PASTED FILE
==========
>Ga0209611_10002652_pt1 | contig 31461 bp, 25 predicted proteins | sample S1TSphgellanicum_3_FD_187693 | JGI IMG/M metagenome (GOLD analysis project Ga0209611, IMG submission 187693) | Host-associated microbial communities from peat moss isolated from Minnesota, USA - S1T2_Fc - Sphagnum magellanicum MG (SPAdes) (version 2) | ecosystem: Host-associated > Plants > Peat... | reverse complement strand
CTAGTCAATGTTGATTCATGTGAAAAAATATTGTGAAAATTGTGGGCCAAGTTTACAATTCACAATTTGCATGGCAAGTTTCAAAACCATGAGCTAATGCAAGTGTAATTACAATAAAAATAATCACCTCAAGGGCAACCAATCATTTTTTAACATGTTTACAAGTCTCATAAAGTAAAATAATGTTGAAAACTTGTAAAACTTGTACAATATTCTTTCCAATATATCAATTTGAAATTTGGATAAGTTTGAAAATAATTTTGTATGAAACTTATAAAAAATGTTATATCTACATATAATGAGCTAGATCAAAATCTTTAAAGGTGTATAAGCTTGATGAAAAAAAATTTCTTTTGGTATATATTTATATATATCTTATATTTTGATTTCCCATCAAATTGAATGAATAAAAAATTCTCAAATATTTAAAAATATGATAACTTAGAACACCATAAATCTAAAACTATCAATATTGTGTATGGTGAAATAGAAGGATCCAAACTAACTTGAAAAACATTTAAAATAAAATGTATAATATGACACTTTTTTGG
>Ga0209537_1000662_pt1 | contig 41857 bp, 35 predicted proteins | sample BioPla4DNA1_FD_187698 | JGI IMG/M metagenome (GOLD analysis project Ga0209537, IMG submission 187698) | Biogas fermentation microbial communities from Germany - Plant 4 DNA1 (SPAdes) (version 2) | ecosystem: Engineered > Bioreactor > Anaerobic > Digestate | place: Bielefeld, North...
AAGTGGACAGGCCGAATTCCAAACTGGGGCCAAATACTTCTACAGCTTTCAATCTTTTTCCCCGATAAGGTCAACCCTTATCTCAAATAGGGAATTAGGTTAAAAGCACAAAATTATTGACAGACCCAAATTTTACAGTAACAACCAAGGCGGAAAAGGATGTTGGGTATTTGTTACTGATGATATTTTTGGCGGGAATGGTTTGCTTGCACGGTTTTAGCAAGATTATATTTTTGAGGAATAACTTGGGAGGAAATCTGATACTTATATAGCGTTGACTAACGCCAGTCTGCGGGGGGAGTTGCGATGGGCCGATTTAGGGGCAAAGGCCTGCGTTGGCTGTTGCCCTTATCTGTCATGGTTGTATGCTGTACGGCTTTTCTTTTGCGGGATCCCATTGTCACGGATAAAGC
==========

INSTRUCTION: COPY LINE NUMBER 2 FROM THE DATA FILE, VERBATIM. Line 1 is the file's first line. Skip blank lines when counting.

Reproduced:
CTAGTCAATGTTGATTCATGTGAAAAAATATTGTGAAAATTGTGGGCCAAGTTTACAATTCACAATTTGCATGGCAAGTTTCAAAACCATGAGCTAATGCAAGTGTAATTACAATAAAAATAATCACCTCAAGGGCAACCAATCATTTTTTAACATGTTTACAAGTCTCATAAAGTAAAATAATGTTGAAAACTTGTAAAACTTGTACAATATTCTTTCCAATATATCAATTTGAAATTTGGATAAGTTTGAAAATAATTTTGTATGAAACTTATAAAAAATGTTATATCTACATATAATGAGCTAGATCAAAATCTTTAAAGGTGTATAAGCTTGATGAAAAAAAATTTCTTTTGGTATATATTTATATATATCTTATATTTTGATTTCCCATCAAATTGAATGAATAAAAAATTCTCAAATATTTAAAAATATGATAACTTAGAACACCATAAATCTAAAACTATCAATATTGTGTATGGTGAAATAGAAGGATCCAAACTAACTTGAAAAACATTTAAAATAAAATGTATAATATGACACTTTTTTGG